Ashley Robinson, 18, the president of Students Against Destructive Decisions at Evans High School, plays the part of a victim during a mock accident at the school. The demonstration stressed the dangers of drunken driving.
Photo by Jim Blaylock
Ashley Robinson lay covered and bleeding on the hood of a car that had crashed - the result of a driver being drunk.
She stopped breathing. Her heart stopped beating. She died as her classmates at Evans High School watched with their eyes and mouths agape.
"I can't be dead, I'm only 18," Robinson said on a taped narration that played as first responders placed her in a body bag for all students to see.
The Wednesday crash was just a mock wreck, but its purpose was to seem as real as possible in an effort to curb teen drinking and driving.
"Even though you know it's a dramatization, even though you know it's fake, I looked at it and thought about it like, 'What if this really happens?'" said Robinson's boyfriend, senior Stephen Dominy, 18. "This could really happen, and I think some kids don't take it seriously enough."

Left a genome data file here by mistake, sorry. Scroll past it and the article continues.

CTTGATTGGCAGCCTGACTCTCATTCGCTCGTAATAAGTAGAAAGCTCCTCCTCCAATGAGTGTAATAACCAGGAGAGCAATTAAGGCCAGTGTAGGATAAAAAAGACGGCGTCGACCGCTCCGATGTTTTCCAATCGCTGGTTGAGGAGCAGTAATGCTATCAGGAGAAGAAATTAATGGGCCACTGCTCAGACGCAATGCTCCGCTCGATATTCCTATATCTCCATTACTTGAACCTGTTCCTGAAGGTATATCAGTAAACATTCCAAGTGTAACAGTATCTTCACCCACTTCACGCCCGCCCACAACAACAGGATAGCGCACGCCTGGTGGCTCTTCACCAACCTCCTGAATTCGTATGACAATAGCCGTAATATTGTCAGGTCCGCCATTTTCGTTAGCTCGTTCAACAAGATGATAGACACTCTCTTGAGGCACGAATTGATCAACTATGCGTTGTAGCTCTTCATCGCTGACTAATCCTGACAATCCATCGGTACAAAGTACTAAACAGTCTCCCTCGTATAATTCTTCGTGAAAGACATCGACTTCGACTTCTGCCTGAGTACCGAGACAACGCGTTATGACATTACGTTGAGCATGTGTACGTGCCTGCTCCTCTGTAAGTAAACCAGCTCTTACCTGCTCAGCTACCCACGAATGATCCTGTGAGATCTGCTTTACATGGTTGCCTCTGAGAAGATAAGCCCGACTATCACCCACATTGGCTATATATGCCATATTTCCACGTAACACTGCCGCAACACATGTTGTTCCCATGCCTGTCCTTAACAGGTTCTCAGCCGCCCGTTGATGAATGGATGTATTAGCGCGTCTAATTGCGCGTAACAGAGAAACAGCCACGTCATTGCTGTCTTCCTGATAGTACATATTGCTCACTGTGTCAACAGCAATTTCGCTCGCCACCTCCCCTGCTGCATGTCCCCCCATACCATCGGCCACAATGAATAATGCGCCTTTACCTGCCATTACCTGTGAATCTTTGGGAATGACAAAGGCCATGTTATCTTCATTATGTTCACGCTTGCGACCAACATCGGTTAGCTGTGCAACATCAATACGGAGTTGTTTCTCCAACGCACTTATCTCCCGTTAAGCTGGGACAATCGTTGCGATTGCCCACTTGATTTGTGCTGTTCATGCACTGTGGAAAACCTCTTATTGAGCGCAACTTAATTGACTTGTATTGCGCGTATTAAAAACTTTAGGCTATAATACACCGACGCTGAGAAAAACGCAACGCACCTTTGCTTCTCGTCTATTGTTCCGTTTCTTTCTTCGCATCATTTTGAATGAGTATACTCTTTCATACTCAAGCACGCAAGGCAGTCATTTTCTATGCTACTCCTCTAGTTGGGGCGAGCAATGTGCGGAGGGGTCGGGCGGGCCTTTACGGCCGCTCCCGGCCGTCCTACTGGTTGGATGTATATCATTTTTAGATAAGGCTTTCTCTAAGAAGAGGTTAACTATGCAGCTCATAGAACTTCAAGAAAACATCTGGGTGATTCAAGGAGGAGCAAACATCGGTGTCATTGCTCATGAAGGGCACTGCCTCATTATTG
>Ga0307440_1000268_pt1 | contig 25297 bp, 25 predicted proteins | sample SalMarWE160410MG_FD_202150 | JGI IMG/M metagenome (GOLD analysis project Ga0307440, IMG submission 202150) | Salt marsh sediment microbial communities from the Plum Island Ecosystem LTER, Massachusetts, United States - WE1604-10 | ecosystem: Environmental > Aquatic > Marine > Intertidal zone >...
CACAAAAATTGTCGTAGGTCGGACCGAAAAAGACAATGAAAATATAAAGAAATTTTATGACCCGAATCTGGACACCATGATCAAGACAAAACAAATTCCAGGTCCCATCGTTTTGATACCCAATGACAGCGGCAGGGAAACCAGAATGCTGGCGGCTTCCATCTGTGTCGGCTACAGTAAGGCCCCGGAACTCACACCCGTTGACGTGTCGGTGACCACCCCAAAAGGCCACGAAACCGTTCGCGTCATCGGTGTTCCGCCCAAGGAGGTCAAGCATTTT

Robinson, the school's Students Against Destructive Decisions, or SADD, president, portrayed a teen killed as a passenger in a car driven by a drunken driver.
Other SADD members also played parts in the dramatization. The group planned the mock wreck just in time for the prom- and graduation-party seasons, which extend through the summer, said Capt. Sandra Culver, of Gold Cross Emergency Medical Service, who helped organize the event.
Seniors are somber as they watch emergency personnel respond to the mock accident.
Photo by Jim Blaylock
The scene, staged on the school's football field, included a lifelike recreation of a wreck with the help of the Columbia County Sheriff's Office, Martinez-Columbia Fire Rescue, Gold Cross Emergency Medical Service, AirMed and the Columbia County Coroners Office.
April through June is typically seen as a time of celebration. But officials said one bad decision can result in tragedy.
"They (teens) think they are invincible, they honestly do," Culver said. "These kids don't think this can happen to them. And whenever it happens to one of their friends, it kind of wakes them up a little bit."
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